MHC Students Take Issue with New York Times Sophomores Taryn Eckstein and Kristina Emminger took exception to a December 6 New York Times front-page article ("American Colleges Begin to Ask, Where Have All the Men Gone?") on the trend that women increasingly outnumber men at colleges and universities. Not ones to sit still, they responded with a letter they wrote during a College Democrats meeting (with the help of Blaire Eveland '01 and Wendy Quinn '99), which appeared in the Times December 8 under the headline "A Question of Prestige."
"It took decades for disparities to be recognized between men's and women's educations," Eckstein and Emminger noted. "Now there is an uproar over a few more women than men going to college. Shouldn't we be more concerned that men do not seem to have to go to college to 'make it,' while women know they need a college education just to get ahead?" The students went on to write, "The article contrasts Vassar, a former women's college, which has 'a bit of a mindset that may be more generous to men' in its admissions policy, with Harvard, Yale and Princeton, which 'still have a male edge.' This illustrates the notion that a female majority lessens prestige by acknowledging that former male colleges did not lower admissions standards to admit women, but former women's colleges are lowering standards to admit men."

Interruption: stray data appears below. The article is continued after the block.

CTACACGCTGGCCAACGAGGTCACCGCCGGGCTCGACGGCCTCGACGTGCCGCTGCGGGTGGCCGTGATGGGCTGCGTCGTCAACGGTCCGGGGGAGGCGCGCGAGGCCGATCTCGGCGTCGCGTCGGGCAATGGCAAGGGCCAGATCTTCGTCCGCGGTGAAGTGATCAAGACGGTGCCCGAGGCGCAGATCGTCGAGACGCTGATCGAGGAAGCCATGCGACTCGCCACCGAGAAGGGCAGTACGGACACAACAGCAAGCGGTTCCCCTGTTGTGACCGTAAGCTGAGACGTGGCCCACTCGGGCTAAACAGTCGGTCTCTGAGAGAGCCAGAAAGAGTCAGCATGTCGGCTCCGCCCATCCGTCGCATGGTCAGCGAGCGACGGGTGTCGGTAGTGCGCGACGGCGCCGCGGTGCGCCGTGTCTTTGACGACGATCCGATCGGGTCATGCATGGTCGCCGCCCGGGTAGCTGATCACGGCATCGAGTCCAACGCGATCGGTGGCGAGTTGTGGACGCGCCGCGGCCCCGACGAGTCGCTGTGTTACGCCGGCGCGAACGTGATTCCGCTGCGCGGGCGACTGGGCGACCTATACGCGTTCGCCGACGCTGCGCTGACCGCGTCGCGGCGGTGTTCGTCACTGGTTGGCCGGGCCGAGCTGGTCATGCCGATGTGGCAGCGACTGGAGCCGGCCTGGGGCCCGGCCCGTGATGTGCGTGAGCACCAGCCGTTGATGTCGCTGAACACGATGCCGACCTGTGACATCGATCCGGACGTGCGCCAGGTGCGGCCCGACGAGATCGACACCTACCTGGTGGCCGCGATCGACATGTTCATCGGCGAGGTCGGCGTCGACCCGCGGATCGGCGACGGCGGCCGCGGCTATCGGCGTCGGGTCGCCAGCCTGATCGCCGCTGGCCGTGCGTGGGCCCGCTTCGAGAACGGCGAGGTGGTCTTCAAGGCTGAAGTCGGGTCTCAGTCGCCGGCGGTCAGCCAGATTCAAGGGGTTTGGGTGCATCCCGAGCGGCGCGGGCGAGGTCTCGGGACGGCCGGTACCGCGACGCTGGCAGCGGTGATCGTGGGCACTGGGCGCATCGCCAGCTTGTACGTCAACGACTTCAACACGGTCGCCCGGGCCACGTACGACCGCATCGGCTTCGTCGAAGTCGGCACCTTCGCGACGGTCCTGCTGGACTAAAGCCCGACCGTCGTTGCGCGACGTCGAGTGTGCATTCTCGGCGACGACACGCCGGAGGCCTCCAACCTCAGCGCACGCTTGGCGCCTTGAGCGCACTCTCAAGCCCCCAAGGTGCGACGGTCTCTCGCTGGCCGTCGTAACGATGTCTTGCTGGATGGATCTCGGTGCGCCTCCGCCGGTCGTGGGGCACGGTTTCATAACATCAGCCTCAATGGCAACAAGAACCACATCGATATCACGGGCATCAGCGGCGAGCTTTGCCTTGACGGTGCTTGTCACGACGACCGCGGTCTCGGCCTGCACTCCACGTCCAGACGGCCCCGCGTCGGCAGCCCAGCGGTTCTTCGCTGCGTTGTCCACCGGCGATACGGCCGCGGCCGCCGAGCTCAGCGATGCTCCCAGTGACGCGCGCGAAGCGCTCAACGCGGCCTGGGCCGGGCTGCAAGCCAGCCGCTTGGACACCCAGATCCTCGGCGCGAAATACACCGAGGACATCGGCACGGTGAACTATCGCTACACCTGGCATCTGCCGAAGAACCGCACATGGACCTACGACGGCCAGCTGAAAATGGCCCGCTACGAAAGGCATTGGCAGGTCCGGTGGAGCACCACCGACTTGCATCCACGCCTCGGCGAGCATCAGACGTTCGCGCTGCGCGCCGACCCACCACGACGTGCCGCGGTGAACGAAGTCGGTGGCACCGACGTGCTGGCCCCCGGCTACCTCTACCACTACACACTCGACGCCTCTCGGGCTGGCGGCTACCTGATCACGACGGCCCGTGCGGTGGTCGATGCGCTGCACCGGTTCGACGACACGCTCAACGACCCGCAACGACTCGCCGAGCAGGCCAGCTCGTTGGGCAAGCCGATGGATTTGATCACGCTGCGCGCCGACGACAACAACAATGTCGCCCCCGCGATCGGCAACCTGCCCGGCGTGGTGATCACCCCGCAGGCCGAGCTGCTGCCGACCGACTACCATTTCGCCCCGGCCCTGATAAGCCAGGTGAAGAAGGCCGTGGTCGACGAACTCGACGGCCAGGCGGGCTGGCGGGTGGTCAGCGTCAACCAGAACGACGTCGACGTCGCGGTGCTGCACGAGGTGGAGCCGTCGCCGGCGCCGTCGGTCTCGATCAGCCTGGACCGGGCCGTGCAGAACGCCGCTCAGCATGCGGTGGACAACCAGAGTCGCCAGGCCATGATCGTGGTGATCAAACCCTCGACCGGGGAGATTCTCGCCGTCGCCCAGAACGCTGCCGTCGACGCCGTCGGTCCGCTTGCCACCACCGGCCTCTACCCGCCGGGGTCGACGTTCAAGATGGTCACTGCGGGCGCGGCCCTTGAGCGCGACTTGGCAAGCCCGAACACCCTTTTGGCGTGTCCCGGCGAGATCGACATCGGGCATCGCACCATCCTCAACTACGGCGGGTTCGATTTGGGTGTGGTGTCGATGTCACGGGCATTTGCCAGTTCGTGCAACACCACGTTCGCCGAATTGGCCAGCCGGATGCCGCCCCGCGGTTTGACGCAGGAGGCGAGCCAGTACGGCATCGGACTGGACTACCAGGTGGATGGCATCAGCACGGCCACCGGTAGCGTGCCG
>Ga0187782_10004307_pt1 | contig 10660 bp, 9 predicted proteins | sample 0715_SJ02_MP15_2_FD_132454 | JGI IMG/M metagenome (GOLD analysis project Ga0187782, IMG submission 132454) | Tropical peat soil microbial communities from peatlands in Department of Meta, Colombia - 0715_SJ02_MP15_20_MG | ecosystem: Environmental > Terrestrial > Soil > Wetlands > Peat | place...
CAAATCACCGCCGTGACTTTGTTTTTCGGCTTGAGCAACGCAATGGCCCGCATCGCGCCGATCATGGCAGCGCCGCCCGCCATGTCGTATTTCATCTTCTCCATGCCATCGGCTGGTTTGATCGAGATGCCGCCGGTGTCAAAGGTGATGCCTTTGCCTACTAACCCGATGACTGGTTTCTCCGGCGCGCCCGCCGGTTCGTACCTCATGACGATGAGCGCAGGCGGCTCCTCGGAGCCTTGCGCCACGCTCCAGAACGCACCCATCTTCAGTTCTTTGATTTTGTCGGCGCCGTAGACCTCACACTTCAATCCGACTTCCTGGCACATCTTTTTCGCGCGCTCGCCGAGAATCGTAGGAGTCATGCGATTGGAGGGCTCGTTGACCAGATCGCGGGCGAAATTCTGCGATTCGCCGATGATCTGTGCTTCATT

NSF lauds MHC's science education A mid-December Chronicle of Higher Education article noted that Mount Holyoke was one of seventeen colleges and universities honored by the National Science Foundation (NSF) for "improving the quality of undergraduate education in the sciences, mathematics, and technology." Each institution receives $200,000. Our share, with biological sciences professor Stan Rachootin as principal investigator, is being used, according to the Chronicle, by "twenty science faculty members [who] are revising laboratories in most introductory and core science courses that will not only teach techniques but also attempt to develop students' ability to ask interesting, insightful, testable questions, and enhance their use of formal reasoning, mathematics, and statistics."
A Capitol speaking engagement When Rabbi Donna Berman met the Rev. Al Sharpton at a South Bronx church service in early December, it was a classic case of being in the right place at the right time. When they discussed the possibility that Clinton might be impeached, Sharpton invited Berman to be one of the few speakers at a December 17 rally against impeachment on the steps of the U.S. Capitol. The rally was organized by Sharpton, a group of labor leaders, and by the Rev. Jesse Jackson's Rainbow/PUSH coalition. According to an article in the Springfield Union-News, Berman "stood on the Capitol steps, leading a few thousand people in prayer" at the rally. "Oh God, help these people realize that partisanship is not the stuff of justice ... and that to ignore the will of the American people is not democracy," Berman implored. Despite the protest, the House of Representatives approved articles of impeachment several days later.